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Find the riemann sum for #f(x)=x+x^2#?

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Hammer Share
Jul 14, 2018

Answer:

#int_a^b f(x) "d"x = lim_(n->oo) 1/n^2sum_(i=an)^(bn) (i+i^2/n)#

Explanation:

A Riemann sum is a certain type of approximations for an integral. The easiest and simplest method to use is a rectangle sum; where we sum the area of #n# rectangles with equal width to approximate the area under a curve; as #n# approaches infinity, the sum approaches the true value of the net area.

Here's a Riemann sum with #4# rectangles only:

https://www.khanacademy.org/math/old-ap-calculus-ab/ab-accumulation-riemann-sums/modal/a/left-and-right-riemann-sums

This is just an example. Instead, consider #n# rectangles.

Let #f# be a function. Say, we wish to find the area under #f# from #a# to #b#. For the moment, let's only do the case #a=0# and #b=1#. We will generalise later.

Now; imagine #x_0, x_1, x_2, ... x_n# to be some "marks" on the x-axis such that the width of the i-th rectangle is #x_i - x_(i-1)# and #x_0 = 0#.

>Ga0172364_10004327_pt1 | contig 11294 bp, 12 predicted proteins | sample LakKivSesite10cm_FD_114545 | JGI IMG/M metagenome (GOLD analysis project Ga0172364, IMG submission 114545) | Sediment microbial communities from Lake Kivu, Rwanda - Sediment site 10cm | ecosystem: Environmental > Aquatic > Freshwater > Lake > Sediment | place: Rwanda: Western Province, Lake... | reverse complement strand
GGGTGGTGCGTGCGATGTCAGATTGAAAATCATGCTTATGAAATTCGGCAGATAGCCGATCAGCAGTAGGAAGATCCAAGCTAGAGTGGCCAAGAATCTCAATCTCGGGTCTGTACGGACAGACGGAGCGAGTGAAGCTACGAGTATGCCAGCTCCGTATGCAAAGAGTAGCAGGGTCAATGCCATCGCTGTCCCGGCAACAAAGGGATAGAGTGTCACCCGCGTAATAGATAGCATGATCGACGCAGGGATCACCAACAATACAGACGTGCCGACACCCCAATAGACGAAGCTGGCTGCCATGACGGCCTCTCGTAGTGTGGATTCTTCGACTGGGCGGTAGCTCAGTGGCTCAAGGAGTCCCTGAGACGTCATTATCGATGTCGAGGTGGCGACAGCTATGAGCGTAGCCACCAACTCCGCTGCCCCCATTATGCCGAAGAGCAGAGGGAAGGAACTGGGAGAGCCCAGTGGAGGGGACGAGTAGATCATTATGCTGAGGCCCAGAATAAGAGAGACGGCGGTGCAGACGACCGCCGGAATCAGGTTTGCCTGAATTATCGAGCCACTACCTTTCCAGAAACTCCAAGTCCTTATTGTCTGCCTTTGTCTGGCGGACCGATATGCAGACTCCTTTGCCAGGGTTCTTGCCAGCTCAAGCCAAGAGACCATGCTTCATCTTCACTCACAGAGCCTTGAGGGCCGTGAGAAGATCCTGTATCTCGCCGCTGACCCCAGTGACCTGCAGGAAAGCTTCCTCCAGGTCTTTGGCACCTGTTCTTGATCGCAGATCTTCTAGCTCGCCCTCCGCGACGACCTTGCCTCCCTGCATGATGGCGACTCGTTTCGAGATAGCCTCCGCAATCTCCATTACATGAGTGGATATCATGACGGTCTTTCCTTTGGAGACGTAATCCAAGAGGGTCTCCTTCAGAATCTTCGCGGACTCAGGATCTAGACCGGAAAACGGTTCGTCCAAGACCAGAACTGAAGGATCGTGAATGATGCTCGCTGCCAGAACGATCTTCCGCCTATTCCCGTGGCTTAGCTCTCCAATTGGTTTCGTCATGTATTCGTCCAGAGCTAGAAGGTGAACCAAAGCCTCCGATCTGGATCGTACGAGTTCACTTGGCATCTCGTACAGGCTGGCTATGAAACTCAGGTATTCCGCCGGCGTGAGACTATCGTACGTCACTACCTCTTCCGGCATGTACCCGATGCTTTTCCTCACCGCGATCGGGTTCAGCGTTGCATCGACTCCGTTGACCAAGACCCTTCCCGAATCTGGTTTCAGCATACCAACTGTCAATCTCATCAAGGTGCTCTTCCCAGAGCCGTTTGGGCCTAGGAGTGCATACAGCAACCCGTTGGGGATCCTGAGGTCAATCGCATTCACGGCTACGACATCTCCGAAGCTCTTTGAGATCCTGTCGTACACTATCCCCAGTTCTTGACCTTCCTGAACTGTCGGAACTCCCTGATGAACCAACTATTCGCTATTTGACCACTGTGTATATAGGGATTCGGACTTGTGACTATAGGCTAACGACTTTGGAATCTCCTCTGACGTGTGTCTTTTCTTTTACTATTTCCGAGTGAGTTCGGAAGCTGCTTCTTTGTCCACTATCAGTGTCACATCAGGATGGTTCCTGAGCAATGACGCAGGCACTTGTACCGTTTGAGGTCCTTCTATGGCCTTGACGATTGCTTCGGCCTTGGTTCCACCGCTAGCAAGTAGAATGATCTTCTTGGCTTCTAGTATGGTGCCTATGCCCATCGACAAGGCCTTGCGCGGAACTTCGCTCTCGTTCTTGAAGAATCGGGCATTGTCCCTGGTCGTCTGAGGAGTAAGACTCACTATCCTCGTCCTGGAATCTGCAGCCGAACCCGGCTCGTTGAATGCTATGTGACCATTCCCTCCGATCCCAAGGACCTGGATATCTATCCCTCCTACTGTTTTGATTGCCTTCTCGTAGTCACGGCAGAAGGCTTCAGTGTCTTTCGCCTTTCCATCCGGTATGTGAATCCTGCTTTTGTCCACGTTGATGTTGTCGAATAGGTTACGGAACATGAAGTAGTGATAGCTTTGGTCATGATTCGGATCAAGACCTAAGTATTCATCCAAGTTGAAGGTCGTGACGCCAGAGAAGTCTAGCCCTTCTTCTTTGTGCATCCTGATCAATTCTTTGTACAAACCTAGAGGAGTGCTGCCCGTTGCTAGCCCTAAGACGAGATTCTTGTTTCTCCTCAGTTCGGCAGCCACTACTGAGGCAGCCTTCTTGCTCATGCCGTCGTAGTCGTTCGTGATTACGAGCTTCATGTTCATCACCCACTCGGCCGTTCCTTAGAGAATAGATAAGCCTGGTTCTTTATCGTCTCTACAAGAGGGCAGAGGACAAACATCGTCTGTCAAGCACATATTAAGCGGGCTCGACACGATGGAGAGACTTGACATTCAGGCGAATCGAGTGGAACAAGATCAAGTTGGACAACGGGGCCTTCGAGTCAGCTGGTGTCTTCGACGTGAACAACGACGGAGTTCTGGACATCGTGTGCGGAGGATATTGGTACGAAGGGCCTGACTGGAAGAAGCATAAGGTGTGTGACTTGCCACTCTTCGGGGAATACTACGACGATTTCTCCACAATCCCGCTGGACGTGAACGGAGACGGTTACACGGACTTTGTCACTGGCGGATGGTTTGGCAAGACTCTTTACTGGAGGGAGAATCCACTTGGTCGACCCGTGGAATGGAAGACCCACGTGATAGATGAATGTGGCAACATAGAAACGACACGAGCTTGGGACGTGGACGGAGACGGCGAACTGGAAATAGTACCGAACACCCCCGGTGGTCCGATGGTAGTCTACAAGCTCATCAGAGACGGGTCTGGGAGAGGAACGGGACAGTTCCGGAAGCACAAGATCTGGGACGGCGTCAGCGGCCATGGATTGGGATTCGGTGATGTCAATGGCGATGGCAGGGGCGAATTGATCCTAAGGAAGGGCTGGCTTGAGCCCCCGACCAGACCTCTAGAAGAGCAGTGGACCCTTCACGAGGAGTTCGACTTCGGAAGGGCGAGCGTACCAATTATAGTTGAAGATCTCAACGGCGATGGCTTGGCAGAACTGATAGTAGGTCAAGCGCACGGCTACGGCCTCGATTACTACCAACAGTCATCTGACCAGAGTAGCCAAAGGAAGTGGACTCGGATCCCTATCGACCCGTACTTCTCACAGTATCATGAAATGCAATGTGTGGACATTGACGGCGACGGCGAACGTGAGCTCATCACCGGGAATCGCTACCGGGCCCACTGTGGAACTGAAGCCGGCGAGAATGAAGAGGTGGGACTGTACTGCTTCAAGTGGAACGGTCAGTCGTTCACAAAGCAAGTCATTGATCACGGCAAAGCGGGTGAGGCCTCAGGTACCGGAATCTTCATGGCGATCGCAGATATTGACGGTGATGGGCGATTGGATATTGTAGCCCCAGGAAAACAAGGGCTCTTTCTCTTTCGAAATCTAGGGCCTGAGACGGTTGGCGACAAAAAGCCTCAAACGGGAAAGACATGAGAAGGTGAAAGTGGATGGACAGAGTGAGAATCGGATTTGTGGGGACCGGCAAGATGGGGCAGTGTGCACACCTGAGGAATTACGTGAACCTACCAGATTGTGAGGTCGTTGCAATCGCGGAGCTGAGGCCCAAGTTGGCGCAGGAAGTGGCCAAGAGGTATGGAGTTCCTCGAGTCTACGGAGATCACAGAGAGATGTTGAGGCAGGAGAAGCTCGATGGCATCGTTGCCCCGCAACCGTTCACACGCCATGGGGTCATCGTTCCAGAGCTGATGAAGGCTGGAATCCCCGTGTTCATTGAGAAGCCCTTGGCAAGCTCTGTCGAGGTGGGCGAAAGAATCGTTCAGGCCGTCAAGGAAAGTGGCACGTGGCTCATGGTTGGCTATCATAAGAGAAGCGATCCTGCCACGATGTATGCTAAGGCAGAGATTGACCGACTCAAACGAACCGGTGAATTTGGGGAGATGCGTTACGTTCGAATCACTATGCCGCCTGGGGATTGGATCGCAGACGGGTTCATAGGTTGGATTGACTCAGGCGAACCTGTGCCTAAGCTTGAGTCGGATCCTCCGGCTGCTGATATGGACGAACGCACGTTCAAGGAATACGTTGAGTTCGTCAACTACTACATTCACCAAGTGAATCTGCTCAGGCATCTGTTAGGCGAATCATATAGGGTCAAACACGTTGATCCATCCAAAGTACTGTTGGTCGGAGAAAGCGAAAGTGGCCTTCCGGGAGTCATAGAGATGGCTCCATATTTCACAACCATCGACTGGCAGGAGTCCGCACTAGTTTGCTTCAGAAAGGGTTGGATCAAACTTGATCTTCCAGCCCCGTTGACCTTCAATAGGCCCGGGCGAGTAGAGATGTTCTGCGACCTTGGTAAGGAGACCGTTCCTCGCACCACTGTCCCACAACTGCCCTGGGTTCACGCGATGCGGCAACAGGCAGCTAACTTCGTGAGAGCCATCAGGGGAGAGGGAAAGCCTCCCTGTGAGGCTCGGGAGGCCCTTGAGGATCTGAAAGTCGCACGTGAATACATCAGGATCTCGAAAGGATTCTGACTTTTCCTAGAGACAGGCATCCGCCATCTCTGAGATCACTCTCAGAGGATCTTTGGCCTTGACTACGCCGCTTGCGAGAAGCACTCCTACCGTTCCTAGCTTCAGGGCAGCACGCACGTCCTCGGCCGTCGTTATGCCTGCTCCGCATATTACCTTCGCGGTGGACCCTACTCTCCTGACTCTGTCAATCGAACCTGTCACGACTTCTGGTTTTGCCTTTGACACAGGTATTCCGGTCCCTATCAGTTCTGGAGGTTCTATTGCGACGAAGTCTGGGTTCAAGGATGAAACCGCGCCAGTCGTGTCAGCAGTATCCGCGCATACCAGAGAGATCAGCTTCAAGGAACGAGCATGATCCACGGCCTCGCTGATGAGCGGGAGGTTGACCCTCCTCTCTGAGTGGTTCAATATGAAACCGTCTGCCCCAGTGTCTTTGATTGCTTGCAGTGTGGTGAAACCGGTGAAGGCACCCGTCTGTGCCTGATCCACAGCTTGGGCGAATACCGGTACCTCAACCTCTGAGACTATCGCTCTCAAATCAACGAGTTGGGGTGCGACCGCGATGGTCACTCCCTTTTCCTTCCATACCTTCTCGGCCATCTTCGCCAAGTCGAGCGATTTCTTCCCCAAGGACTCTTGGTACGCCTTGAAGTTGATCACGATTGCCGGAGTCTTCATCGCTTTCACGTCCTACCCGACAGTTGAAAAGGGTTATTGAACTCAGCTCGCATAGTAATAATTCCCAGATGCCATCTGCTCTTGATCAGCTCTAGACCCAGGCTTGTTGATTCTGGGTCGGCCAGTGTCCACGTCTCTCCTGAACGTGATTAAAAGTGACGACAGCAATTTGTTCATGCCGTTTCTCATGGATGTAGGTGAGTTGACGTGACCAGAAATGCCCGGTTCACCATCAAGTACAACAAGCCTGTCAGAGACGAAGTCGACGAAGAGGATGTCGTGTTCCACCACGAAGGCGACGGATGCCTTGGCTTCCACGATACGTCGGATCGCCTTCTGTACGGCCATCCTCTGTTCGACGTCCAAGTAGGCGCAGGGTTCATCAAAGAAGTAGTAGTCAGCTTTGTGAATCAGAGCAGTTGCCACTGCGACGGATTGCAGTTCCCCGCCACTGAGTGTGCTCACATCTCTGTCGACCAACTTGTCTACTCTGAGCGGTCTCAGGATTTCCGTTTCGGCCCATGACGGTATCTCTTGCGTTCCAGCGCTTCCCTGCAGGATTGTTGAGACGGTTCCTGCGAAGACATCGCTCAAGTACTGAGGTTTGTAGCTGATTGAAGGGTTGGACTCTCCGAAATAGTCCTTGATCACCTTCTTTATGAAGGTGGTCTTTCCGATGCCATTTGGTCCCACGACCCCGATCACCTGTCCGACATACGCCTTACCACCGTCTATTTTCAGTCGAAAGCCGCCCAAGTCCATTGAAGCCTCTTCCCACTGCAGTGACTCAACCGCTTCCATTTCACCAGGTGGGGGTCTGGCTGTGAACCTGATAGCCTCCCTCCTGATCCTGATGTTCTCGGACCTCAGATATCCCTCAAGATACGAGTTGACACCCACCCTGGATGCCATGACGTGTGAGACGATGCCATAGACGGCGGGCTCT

Let #Delta_i = x_i-x_(i-1)# be the width of the i-th rectangle. As we want #Delta_i# to be constant, we can more easily call it #color(red)(Delta)#.

Another property about our x-axis marks is that the lenght/non-width side of the i-th rectangle is going to be #f(x_i)#. Hence, the its area is going to be

#"Area"_i = "width" xx "lenght" = Deltaf(x_i)#

Since we want the area until #b=1#, we must have #x_n=1#.

The areas of the rectangles approximate the areas under the graph of #f#. If there are #n# rectangles, then:

#int_0^1 f(x) "d"x ~~ sum_(i=1)^n (x_i-x_(i-1))f(x_i) = sum_(i=1)^n Deltaf(x_i)#

One way to make #Delta_i# constant is by defining #x_i = i/n#. Then,

#Delta_i = i/n - (i-1)/n = 1/n#, #forall i in NN#.

By this definition, #x_0 = 0# and #x_n = 1#, as desired.

#int_0^1f(x) "d"x ~~ sum_(i=1)^n 1/n f(i/n)#

The more rectangles we have, the better the sum approximates the integral. Thus, we can say that

#int_0^1 f(x) "d"x = lim_(n->oo) sum_(i=0)^n 1/n f(i/n)#

Generalisation: Since we want the area from #a# to #b#, the very first rectangle must have lenght #f(a)# and the last one #f(b)#; to do this, we can change the lower and upper bounds of the sum operator:

#color(blue)(int_a^b f(x) "d"x = lim_(n->oo) sum_(i=an)^(bn) 1/n f(i/n))#

This is one of the many Riemann Sum formulae for a function #f#.

In our case, #f(x) = x+x^2#:

#:. int_a^b f(x) "d"x ~~ sum_(i=an)^(bn) 1/n (i/n + i^2/n^2)#

#:. int_a^b f(x) "d"x ~~ 1/n^2sum_(i=an)^(bn)(i+i^2/n) #

if there are #n# rectangles, as stated already.

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